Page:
A plane has crashed and burst into flames at an airport in Alaska, killing all 10 people on board, US officials said.
The light aircraft is believed to have been taking off from Soldotna Airport near Anchorage at the time, and though firefighters arrived quickly on the scene nobody could be saved.
The victims were yet to be identified, but a spokesman for family-run Rediske Air Inc, which operated the flight, told local media its president Walter Rediske was piloting the plane.
Air taxis are a commonly-used form of transport across the large, sparsely-populated state, but this is the worst civil aviation disaster to occur in Alaska for 25 years.
“We saw the plume immediately when we left the station,” fire Capt. Lesley Quelland told Anchorage Daily News on Sunday evening.
National Transportation Safety Board investigator Clint Johnson said airport staff saw the plane taxiing towards the airport’s single runway at around 11.20am on Sunday, but nobody saw it actually take off.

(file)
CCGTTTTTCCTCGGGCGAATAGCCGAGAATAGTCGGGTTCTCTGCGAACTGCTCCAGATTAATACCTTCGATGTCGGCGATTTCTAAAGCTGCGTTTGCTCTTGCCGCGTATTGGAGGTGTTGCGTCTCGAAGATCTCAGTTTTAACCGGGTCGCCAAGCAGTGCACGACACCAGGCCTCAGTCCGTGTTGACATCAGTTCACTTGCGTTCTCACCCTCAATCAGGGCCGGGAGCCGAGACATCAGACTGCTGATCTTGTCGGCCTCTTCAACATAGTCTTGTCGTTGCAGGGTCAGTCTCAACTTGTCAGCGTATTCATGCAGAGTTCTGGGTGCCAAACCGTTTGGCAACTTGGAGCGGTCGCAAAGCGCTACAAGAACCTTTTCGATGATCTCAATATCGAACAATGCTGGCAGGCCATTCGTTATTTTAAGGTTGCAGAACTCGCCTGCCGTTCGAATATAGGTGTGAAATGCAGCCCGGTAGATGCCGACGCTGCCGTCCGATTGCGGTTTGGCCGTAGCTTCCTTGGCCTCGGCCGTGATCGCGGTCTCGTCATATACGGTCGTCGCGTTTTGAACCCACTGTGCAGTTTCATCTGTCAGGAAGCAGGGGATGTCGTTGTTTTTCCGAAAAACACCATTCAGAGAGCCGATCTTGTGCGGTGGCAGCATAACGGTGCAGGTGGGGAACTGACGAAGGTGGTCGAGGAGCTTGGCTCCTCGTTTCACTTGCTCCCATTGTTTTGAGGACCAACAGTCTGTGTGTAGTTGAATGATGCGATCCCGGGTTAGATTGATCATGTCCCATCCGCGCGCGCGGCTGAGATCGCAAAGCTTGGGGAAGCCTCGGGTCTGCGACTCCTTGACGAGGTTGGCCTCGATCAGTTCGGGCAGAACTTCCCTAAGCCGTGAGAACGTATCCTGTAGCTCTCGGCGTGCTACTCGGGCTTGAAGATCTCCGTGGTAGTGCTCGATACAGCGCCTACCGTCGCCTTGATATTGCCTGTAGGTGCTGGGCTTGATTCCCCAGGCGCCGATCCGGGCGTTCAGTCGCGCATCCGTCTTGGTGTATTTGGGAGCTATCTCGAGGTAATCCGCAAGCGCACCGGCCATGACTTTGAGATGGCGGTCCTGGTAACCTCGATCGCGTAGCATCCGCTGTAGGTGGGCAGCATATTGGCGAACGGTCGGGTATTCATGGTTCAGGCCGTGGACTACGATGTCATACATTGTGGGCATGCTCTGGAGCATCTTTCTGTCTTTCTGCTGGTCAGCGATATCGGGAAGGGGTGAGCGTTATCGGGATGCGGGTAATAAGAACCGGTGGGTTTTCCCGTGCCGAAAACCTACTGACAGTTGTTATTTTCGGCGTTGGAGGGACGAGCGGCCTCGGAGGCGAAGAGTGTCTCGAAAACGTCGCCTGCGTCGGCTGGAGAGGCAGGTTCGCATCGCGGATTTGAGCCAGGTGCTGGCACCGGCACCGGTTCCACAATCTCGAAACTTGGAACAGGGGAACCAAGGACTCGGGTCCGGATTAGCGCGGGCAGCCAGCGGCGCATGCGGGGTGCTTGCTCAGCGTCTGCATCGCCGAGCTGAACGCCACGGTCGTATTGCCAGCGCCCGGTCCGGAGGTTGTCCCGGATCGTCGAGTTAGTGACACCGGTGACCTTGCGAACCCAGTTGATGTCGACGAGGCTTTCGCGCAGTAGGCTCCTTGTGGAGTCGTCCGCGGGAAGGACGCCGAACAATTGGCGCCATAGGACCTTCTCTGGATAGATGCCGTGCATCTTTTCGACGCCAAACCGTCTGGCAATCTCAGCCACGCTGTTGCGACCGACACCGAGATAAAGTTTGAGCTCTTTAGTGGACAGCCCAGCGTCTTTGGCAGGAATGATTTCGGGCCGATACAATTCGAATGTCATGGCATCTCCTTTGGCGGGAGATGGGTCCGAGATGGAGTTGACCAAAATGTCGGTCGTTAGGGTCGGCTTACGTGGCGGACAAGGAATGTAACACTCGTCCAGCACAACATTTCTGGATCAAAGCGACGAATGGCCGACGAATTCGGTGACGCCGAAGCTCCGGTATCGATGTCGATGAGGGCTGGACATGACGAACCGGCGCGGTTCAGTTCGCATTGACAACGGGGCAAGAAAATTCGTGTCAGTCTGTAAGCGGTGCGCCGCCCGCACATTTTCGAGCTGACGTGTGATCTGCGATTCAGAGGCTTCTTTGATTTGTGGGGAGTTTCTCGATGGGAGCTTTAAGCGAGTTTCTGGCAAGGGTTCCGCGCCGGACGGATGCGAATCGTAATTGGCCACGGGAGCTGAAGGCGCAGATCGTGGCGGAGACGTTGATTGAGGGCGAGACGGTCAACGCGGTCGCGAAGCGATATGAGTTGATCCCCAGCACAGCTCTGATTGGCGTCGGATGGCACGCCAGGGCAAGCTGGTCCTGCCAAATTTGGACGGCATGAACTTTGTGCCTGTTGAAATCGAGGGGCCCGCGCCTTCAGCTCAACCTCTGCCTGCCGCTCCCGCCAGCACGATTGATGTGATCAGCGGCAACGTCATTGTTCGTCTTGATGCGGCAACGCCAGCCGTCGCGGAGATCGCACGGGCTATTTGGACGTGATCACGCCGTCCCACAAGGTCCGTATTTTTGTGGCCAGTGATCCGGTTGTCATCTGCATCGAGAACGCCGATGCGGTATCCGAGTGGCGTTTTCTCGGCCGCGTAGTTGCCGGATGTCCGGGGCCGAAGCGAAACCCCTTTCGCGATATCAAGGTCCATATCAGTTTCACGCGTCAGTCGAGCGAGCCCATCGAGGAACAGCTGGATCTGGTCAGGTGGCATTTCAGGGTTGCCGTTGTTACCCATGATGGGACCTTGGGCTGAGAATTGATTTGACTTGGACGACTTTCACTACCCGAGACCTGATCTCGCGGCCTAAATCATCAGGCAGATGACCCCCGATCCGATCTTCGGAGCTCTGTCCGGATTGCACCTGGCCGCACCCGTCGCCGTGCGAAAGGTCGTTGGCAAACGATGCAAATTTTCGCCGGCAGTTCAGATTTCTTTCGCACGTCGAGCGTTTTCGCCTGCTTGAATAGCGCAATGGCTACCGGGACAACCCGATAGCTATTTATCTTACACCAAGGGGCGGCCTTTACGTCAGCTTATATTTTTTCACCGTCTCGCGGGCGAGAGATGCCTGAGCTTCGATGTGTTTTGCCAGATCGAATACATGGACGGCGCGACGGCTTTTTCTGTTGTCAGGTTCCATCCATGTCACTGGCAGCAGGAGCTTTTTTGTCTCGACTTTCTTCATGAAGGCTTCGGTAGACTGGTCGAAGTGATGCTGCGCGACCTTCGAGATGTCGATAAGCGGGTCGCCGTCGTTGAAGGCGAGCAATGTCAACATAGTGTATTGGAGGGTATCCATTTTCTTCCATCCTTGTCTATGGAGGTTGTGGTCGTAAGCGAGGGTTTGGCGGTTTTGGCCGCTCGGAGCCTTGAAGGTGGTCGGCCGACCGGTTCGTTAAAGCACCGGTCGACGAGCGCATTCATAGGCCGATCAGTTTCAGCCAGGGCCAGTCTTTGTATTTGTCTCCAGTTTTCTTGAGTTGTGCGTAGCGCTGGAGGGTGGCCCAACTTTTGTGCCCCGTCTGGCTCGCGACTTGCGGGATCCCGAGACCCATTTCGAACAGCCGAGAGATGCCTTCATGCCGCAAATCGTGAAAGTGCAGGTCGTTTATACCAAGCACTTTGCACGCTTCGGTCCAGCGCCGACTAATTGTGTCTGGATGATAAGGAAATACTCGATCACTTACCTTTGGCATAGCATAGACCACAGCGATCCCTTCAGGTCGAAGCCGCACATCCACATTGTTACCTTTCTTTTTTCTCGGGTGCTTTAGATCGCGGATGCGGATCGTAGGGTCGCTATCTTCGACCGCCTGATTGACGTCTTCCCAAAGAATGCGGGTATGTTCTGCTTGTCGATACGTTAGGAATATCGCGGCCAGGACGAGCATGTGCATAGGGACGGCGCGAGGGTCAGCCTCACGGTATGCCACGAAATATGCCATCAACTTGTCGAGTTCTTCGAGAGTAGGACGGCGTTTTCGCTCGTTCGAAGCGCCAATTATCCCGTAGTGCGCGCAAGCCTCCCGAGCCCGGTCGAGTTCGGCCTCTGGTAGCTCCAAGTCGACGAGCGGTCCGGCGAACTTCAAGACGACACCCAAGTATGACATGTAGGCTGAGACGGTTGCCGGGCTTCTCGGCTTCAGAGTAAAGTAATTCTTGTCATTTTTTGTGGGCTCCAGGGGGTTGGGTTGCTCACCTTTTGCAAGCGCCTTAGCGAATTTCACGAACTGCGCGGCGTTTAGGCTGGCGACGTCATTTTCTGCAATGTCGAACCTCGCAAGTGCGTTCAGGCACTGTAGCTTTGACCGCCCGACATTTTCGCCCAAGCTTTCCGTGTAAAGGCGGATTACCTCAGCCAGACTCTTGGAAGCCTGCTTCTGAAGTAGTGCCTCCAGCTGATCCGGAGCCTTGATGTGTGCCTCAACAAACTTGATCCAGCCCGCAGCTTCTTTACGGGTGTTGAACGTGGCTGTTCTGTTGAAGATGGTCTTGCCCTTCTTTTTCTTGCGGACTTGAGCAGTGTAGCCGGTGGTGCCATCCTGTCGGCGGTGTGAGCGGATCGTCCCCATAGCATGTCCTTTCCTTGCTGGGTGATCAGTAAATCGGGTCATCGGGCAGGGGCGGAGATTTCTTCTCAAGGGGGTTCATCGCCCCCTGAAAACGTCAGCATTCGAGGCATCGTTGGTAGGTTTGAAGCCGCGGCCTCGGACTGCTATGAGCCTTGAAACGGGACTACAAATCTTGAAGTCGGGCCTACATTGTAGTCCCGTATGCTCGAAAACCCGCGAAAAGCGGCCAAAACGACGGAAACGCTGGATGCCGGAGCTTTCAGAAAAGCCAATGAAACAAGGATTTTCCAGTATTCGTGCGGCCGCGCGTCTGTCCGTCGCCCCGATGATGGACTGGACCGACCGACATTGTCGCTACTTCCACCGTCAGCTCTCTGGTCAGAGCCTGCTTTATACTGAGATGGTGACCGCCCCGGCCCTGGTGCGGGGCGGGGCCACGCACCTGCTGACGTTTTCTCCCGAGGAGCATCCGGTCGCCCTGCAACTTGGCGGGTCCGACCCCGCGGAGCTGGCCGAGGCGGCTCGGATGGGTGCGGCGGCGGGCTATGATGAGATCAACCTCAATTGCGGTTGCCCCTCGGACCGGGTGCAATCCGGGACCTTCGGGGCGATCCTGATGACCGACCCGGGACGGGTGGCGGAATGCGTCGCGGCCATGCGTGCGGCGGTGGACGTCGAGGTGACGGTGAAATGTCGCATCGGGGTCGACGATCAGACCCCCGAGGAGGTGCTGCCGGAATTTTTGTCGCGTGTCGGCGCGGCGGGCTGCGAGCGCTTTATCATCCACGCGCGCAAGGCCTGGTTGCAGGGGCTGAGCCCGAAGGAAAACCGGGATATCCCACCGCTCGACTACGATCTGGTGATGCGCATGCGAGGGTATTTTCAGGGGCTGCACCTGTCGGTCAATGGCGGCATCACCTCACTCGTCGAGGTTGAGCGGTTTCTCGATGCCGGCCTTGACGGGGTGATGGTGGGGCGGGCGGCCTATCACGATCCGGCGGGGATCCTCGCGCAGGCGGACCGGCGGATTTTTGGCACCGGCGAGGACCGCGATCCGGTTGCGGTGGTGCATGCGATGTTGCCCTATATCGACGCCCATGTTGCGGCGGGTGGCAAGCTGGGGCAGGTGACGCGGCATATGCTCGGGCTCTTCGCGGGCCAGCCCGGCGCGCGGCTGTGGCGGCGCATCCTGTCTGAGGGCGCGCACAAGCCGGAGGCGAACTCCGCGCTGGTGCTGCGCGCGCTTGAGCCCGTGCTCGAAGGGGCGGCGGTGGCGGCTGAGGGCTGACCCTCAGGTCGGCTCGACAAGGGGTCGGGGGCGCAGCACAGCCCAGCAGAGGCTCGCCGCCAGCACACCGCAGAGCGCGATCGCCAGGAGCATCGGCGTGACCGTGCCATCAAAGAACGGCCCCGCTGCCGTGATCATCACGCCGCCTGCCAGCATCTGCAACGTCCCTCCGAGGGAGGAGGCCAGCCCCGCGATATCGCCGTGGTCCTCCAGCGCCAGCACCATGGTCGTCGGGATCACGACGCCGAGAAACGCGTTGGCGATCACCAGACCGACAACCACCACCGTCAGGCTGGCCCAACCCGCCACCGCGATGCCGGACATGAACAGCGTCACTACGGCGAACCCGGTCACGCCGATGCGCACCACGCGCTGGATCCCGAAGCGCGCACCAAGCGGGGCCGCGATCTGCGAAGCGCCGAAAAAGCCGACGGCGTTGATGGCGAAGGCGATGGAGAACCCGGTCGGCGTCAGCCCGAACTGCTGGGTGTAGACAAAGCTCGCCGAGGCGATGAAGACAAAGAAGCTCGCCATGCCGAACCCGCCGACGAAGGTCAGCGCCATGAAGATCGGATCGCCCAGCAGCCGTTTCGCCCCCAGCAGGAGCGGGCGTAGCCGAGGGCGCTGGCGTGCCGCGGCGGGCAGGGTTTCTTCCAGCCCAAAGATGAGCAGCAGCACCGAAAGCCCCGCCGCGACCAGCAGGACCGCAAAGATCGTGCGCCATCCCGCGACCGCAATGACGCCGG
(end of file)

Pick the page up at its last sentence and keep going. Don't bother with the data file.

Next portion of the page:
Capt. Quelland said there were believed to be no eyewitnesses to the crash itself.
The US Federal Aviation Administration said the plane was a de Havilland DHC3 Otter, which flies at about half the altitude of large commercial airliners.
It took firefighters around 10 minutes to douse the flames engulfing the fixed-wing craft, after which it was apparent much of the plane had burned away.
This was the state’s worst civilian plane accident since November 1987, when a full 18-passenger Ryan Air Beechcraft 1900C crashed in Homer, Alaska, killing everyone on board.
The Soldotna crash comes just a day after a far larger Asiana flight crashed at San Francisco's airport, and two days after an oil-bearing freight train devastated the centre of Lac-Megantic in Canada.